Peer Reviewed Cancer
The Peer Reviewed Cancer Research Program (PRCRP) Vision Video (Text Version)
Title: The Peer Reviewed Cancer Research Program (PRCRP) Vision
The DoD Peer Reviewed Cancer Research Program has a vision: to advance mission readiness of U.S. military members affected by cancer, and to improve quality of life, by decreasing the burden of cancer on Service members, their families, and the American public.
The Peer Reviewed Cancer Research Program, or PRCRP, was established in fiscal year 2009 with a congressional appropriation of 16 million dollars. The PRCRP is unique among the different cancer research programs offered by the CDMRP, because of congressional language that, 1, specifies the topic areas or types of cancer or research areas to be funded, and 2, requires that the research is relevant to Service members and their families.
The topic areas change yearly as designated by Congress. Many of the cancers or research areas have been topic areas under the PRCRP for years. Some are brand new. Some topic areas are not specific cancers, but areas of cancer research, such as immunotherapy.
Each year, the congressional language changes, and therefore applicants should stay informed through the PRCRP webpage. Each PRCRP funding opportunity will list the topic areas that may be funded for that fiscal year, with additional language, definitions, and instructions. Applicants must respond to at least one of the congressionally directed topic areas offered during the fiscal year of the funding opportunity. No applications proposing research into cancers supported by other CDMRP-managed programs are allowed.
In addition to the topic areas, the PRCRP’s investment strategy is crafted around the congressional requirement to be relevant to military health concerns. Applicants must respond to at least one of the military health focus areas.
The first focus area concentrates on environmental and/or exposure risk factors associated with cancer.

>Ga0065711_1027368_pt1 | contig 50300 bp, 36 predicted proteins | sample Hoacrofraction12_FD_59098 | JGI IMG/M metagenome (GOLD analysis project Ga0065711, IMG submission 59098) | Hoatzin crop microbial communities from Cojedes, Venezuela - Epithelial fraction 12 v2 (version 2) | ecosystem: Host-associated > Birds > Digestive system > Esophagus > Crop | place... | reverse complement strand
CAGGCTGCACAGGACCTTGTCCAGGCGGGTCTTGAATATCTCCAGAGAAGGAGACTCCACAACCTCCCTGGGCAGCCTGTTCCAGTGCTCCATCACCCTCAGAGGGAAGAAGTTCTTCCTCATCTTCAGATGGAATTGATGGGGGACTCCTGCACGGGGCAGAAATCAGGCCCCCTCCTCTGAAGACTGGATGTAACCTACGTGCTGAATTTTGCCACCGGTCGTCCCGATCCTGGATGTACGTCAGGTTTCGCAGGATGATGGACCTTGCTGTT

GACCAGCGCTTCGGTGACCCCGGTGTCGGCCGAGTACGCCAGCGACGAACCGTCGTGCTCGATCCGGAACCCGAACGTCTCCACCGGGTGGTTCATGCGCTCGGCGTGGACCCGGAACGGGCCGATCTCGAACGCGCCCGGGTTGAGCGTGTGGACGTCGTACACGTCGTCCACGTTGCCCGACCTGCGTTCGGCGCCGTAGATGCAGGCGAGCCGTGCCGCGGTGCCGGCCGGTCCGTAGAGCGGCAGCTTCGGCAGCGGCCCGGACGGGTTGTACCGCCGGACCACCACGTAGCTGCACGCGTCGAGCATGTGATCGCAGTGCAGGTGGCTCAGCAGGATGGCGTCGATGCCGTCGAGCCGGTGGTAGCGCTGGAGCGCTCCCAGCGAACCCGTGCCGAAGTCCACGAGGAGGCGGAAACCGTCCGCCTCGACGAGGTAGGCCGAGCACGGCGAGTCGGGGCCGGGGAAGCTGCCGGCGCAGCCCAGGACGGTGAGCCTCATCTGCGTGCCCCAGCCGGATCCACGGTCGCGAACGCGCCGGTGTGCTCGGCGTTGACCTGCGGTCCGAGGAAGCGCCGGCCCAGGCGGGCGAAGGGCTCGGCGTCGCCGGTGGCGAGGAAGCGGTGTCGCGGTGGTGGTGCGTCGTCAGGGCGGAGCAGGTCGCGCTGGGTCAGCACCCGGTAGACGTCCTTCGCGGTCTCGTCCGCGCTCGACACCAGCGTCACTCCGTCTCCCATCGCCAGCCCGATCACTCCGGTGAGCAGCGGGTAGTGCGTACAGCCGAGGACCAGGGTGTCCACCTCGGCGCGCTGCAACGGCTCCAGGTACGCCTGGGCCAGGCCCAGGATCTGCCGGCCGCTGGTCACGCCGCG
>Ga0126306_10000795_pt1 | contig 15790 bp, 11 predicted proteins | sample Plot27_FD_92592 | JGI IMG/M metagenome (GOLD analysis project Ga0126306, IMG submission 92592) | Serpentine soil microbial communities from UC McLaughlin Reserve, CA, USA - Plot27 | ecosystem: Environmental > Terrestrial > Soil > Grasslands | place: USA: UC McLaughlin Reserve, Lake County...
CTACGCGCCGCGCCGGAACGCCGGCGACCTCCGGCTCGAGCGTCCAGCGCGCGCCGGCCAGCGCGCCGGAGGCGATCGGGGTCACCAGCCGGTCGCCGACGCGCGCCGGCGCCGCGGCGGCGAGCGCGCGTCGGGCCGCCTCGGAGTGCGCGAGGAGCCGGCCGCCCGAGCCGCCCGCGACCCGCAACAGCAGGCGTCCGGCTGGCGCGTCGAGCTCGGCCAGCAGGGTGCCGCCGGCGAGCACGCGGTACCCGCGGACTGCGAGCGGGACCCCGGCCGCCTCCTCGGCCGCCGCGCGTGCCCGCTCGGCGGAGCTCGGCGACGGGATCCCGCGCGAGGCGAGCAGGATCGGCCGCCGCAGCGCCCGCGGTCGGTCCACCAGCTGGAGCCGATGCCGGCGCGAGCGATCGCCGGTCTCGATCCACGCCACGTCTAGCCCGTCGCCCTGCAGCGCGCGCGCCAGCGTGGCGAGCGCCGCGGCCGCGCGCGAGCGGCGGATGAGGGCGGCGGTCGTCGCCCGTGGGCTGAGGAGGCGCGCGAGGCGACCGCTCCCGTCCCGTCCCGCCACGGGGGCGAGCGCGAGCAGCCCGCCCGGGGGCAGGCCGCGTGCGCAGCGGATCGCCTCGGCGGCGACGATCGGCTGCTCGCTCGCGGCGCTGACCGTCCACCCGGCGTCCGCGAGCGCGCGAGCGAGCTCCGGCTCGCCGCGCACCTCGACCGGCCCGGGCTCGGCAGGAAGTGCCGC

Examples of this include environmental carcinogens or other exposures associated with cancer risk — such as ionizing radiation, chemicals, infectious agents, and stress.
Service members perform their duties in both developed and developing nations, and the environment in which they serve may lead to increased risk of carcinogenesis years or decades later. For instance, in many nations around the world the infectious agent H. pylori is endemic, and this leads to higher rates of some cancers such as stomach cancer. Service members may be at risk of exposure if they live and work in these countries. Understanding the molecular mechanics of cancer initiation, or clinical implications of cancer risk and exposures, is critical to a healthy military force.
The second focus area targets knowledge gaps in the cancer care spectrum that may impact mission readiness and the health and well-being of military members, Veterans, their beneficiaries, and the general public.
Examples of knowledge gaps that may impact mission readiness include how a cancer diagnosis of a Service member affects not only the individual Soldier, Airman, Marine, or Sailor, but the entire unit, and therefore the mission.
Each Service member plays a crucial role in their unit, and vulnerabilities in force readiness must be mitigated.
Knowledge gaps addressed also include research across the cancer care spectrum: from the most basic research question, to how to prevent cancer from developing, to improved diagnosis and detection, through how to understand prognosis, and the discovery of better treatment, as well as improving how survival is attained — all are key to supporting mission readiness.
For example, studies into improving survival while minimizing side effects, would allow active duty Service members to return to duty sooner. Or investigations into treatments that minimize a family member’s time in the hospital, to maximize the Service member’s availability to serve, are critical to a force readiness.
The Service member, the support system, and/or the family play key roles in ensuring a healthy force.
The commitment to serve is a noble endeavor, and the PRCRP supports cancer research not only to benefit active duty Service members and their families, but also other military beneficiaries including Veterans.
As a research funding program, the most significant method the PRCRP has to influence the quality of life of Service members and their families, is through creative and impactful research funding. There are over 300,000 military beneficiaries with a cancer diagnosis, comprised of more than 60 different cancer types. The PRCRP is uniquely positioned to pursue high quality research focused on finding solutions, to improve the health and welfare of military Service members, their families, and our Veterans.
Last updated Wednesday, February 12, 2020